[EDITED: As to my dealings with this on real world issues, I worked construction changes, claims and requests for equitable adjustment as a contract administrator for many years, in coordination with our legal staff and KO (subject to the final decision of the KO). I always paid attention to whether or not the prime was liable to the sub and whether the sub was liable to a sub-sub, supplier, etc.for any additional cost or time - all the way down to the bottom. We rejected claims where the liability trail disappeared. Many, many claims were the result of lack of integration of the full contract requirements by the prime or by a sub, not an additional or changed contract requirement.]

Now I'll defer to others for their views/thoughts.

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I think Joel has covered it pretty well. While admittedly limited experience on my part I did happen to have this lying around. Speed reading through the document to Page 31 and "Discussion" and the first couple of paragraphs, while not spot on, may be helpful to your situation, along with a good lawyer.

http://www.cbca.gsa.gov/2007app/A118.pdf

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I was not trying to necessarily make a point, but rather seek advice from others who have dealt with this issue from a real-world perspective .. beyond the black letter of the cases and FAR clauses... The subcontract required that the sub-sub “comply” with the FAR’s claim certification language... Question: does the sub-sub’s certification using “ is liable” instead of “government is liable” preclude the sub from passing that claim up to its prime, who presumably would then pass it up to the government?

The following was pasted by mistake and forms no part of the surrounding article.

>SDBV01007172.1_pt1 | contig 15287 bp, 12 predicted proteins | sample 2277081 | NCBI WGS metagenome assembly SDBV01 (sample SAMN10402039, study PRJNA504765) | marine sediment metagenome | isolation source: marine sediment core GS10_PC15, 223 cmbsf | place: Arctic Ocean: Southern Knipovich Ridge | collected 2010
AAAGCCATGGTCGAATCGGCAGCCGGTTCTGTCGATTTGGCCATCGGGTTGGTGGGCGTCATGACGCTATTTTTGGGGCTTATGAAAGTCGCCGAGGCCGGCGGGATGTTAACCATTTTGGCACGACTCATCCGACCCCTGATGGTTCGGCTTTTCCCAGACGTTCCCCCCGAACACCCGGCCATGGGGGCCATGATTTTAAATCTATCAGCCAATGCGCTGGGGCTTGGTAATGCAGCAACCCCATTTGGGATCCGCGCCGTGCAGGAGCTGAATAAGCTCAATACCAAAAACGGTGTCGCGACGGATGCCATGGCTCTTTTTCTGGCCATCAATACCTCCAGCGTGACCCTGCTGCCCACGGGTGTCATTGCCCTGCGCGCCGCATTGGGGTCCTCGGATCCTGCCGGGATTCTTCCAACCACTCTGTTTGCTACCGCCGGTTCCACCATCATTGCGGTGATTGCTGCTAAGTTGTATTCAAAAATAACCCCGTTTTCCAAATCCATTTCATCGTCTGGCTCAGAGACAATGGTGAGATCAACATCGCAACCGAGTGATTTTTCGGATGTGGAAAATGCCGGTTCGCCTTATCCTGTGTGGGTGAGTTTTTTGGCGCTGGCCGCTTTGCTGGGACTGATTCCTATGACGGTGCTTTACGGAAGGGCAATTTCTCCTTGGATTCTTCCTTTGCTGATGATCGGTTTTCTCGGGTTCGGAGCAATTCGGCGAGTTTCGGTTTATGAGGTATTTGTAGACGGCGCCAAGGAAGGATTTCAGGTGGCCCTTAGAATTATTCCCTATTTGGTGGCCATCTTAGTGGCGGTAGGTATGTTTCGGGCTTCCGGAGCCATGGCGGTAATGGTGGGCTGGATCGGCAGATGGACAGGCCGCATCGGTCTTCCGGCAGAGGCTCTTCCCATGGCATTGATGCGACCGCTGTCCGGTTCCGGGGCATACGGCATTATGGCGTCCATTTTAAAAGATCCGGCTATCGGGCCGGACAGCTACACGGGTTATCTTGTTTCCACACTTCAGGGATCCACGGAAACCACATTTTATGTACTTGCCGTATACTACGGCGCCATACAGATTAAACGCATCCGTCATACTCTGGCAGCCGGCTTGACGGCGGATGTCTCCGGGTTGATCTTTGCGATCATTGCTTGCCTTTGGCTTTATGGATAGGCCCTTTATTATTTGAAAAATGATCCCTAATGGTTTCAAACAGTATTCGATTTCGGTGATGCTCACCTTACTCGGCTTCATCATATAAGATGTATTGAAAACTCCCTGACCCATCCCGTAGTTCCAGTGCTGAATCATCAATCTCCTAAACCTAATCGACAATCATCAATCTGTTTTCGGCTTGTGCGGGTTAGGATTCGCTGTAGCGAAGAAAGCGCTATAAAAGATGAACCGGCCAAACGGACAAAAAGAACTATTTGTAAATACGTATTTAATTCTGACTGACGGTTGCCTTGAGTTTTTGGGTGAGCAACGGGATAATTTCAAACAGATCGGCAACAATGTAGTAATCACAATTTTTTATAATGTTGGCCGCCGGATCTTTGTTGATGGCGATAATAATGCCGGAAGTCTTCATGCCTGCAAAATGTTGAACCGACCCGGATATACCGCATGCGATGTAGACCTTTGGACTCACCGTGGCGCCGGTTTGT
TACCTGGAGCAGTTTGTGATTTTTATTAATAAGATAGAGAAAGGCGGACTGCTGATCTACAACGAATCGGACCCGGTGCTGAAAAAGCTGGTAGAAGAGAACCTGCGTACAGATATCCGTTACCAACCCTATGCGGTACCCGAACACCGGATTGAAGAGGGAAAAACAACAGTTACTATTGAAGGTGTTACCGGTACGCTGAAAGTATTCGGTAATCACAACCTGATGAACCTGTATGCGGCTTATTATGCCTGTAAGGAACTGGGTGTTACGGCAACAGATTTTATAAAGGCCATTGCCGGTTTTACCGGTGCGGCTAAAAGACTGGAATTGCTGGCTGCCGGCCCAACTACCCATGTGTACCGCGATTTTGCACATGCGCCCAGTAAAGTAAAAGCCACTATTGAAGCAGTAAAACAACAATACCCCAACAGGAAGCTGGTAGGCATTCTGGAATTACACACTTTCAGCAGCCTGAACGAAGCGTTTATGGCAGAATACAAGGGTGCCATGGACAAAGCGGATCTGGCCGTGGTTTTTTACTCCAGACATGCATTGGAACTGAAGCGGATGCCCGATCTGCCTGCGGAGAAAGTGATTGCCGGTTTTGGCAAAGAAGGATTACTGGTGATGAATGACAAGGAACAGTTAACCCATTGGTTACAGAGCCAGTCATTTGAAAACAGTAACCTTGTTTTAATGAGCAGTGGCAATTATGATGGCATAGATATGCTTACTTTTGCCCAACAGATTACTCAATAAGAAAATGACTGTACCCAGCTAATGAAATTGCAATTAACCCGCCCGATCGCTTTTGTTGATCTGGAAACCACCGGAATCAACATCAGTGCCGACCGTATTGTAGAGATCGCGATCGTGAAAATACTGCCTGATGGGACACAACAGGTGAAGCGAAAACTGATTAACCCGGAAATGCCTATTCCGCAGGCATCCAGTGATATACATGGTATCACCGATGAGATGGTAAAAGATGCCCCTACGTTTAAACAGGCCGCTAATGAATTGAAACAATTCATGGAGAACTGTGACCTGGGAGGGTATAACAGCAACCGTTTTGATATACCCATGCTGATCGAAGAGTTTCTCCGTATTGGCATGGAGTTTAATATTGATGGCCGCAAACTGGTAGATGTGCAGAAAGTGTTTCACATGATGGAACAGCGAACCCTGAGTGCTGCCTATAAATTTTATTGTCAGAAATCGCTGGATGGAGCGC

Who knows? There is no universally true answer to your question.

The only way to answer is to read and interpret the language of the subcontract and the sub-subcontract. The sub undoubtedly wants the sub-sub's certification as protection from a fraud allegation. The prime probably asked the sub to certify any claims, and the sub requires the sub-sub to certify. The sub may not even know what it needs or wants. The language of the certification is not dictated by the Contract Disputes Act or the FAR, for the reasons Joel has stated. It is dictated by the sub-subcontract. Thus, the question is: What does the sub want the sub-sub's certification to say, and what is the sub-sub contractually required to give to the sub? Every sub-subcontract stands on its own terms.

Here is some advice to the sub-sub based on "real world" experience: (1) give the sub whatever it wants so it will move the claim, but (2) don't lie.